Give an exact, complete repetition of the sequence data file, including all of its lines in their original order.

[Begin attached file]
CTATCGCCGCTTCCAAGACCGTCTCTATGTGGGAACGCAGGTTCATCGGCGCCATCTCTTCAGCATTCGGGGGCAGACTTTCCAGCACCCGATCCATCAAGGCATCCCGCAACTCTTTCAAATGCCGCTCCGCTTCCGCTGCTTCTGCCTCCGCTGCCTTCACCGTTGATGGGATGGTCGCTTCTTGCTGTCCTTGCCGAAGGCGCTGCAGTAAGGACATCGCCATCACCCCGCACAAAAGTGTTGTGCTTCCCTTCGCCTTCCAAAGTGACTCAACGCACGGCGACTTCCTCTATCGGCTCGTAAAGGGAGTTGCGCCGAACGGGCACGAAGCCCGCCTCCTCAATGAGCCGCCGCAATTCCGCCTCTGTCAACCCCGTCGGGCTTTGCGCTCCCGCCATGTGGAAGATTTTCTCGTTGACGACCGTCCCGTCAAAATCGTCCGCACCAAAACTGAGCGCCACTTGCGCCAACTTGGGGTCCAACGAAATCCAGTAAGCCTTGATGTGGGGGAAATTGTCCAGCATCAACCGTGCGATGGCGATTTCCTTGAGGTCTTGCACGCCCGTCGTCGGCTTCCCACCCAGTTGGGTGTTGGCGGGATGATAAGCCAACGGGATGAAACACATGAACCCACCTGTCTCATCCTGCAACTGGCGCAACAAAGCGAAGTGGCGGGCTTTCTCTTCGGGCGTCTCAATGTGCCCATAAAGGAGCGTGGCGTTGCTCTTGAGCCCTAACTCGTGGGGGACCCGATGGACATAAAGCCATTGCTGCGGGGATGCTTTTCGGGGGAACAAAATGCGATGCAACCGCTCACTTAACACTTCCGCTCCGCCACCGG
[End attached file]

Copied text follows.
CTATCGCCGCTTCCAAGACCGTCTCTATGTGGGAACGCAGGTTCATCGGCGCCATCTCTTCAGCATTCGGGGGCAGACTTTCCAGCACCCGATCCATCAAGGCATCCCGCAACTCTTTCAAATGCCGCTCCGCTTCCGCTGCTTCTGCCTCCGCTGCCTTCACCGTTGATGGGATGGTCGCTTCTTGCTGTCCTTGCCGAAGGCGCTGCAGTAAGGACATCGCCATCACCCCGCACAAAAGTGTTGTGCTTCCCTTCGCCTTCCAAAGTGACTCAACGCACGGCGACTTCCTCTATCGGCTCGTAAAGGGAGTTGCGCCGAACGGGCACGAAGCCCGCCTCCTCAATGAGCCGCCGCAATTCCGCCTCTGTCAACCCCGTCGGGCTTTGCGCTCCCGCCATGTGGAAGATTTTCTCGTTGACGACCGTCCCGTCAAAATCGTCCGCACCAAAACTGAGCGCCACTTGCGCCAACTTGGGGTCCAACGAAATCCAGTAAGCCTTGATGTGGGGGAAATTGTCCAGCATCAACCGTGCGATGGCGATTTCCTTGAGGTCTTGCACGCCCGTCGTCGGCTTCCCACCCAGTTGGGTGTTGGCGGGATGATAAGCCAACGGGATGAAACACATGAACCCACCTGTCTCATCCTGCAACTGGCGCAACAAAGCGAAGTGGCGGGCTTTCTCTTCGGGCGTCTCAATGTGCCCATAAAGGAGCGTGGCGTTGCTCTTGAGCCCTAACTCGTGGGGGACCCGATGGACATAAAGCCATTGCTGCGGGGATGCTTTTCGGGGGAACAAAATGCGATGCAACCGCTCACTTAACACTTCCGCTCCGCCACCGG